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Life

Women lawyers fight Myanmar junta on legal battlefield

Coup upends life for many young attorneys driven by concern and conscience

Zar Li, center, discusses new cases with her team of lawyers. Most of her colleagues are women. (From Facebook)

Zar Li is not the same lawyer she was in January. In the "old Myanmar" she used to like hanging out in her Yangon apartment, performing a Whitney Houston song or cooking her favorite dishes. Now, under constant threat to her life, she works relentlessly under searing sun outside Yangon prisons to defend protesters against the Myanmar military regime that seized power on Feb. 1.

After joining street protests in the aftermath of the coup, Zar Li put her legal skills to use when a group of fellow ethnic Chin citizens were arrested during the demonstrations. When she went to the front gates of the infamous Insein Prison, she discovered there were dozens of families who had no idea where their sons and daughters were being held, nor knowledge of their legal rights. Zar Li quickly took action, becoming leader of a defense team for protesters.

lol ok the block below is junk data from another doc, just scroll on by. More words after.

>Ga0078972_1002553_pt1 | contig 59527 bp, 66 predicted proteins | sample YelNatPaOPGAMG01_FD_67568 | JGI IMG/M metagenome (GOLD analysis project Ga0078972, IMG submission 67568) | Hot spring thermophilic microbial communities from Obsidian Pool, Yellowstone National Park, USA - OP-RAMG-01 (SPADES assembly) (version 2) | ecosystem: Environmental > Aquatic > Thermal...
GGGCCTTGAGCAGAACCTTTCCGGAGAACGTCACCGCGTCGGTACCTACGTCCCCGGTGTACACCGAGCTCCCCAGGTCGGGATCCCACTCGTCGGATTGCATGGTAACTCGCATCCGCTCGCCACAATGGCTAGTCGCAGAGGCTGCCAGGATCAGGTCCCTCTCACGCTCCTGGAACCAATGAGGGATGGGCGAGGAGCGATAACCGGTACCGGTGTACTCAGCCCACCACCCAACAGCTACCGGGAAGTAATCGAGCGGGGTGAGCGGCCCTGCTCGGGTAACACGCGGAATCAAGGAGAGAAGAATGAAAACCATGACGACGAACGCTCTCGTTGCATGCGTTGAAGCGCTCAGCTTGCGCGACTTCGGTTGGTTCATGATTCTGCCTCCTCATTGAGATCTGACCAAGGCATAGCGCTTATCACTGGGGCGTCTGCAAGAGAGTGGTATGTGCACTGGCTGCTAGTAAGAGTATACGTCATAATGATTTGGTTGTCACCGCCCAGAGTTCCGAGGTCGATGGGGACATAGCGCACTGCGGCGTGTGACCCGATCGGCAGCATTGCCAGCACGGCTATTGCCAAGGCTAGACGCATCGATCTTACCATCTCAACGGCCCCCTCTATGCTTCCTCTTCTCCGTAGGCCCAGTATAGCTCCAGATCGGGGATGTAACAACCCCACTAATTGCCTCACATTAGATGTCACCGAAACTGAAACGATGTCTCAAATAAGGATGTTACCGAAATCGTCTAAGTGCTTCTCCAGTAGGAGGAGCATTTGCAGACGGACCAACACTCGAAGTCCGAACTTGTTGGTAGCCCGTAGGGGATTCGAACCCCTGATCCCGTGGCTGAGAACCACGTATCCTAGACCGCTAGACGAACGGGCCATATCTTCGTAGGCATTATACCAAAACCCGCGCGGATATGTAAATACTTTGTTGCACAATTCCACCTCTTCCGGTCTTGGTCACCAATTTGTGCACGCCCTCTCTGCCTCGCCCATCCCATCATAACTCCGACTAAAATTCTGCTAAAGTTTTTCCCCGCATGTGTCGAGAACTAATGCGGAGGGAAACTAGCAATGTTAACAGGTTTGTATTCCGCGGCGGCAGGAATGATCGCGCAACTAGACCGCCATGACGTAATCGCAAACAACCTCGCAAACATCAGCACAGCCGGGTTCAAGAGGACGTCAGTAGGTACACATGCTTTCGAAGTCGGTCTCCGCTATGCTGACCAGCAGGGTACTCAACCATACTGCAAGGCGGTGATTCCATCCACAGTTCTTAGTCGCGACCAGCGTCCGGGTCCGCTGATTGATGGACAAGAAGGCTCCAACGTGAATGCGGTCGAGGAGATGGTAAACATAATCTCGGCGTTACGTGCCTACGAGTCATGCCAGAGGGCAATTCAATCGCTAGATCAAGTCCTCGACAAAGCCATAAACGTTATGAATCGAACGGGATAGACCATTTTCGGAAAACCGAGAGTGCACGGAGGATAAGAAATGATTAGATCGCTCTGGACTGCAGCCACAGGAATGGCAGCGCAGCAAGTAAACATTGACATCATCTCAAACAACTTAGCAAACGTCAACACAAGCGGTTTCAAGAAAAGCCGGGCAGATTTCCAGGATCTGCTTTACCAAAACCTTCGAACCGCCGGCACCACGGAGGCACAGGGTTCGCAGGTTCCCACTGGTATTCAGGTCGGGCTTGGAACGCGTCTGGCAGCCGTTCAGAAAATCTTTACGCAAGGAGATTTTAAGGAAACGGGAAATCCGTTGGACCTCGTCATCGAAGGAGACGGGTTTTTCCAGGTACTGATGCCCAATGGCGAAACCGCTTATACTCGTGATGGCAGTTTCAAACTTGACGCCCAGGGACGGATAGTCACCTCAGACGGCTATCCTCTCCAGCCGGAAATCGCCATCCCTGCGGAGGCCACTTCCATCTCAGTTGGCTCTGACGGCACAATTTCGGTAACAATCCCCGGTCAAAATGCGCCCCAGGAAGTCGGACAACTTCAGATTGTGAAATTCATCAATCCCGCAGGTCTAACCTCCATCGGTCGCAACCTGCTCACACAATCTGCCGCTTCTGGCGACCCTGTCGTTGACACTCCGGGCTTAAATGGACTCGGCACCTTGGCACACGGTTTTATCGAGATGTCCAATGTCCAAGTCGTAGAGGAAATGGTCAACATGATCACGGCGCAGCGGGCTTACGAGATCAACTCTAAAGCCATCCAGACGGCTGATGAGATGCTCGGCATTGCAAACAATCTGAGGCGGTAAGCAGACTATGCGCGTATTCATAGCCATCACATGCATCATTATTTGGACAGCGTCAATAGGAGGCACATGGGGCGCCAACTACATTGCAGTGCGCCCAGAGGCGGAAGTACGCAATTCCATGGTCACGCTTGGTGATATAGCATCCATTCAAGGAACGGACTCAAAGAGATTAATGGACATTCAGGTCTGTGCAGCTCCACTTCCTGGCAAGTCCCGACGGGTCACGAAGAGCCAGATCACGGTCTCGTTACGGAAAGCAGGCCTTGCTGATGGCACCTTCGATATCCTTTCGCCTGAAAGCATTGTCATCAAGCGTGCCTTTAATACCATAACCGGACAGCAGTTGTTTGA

A group of legal colleagues, mostly young women, saw her sitting outside the prison gates and asked if they could join her. "At the beginning we were three defending 200, now we are 20 lawyers defending thousands," Zar Li told Nikkei Asia. Most of her women lawyer colleagues work for free. Some have children as young as 8 months, who are cared for by their families while they work, while one lawyer in the group works even though she is breastfeeding.

The majority of people killed while protesting the coup have been men. But the death of young women, such as 19-year-old Mya Thwe Thwe Khaing, the first fatal victim in the uprising, or Taekwondo champion Angel, highlights the role Burmese women have played in the anti-coup protests. Female protesters have ranged from garment factory workers to those criticizing the coup leaders on social media. Many talk of the need to fight against a military that signifies the return to a heavily male-dominated world.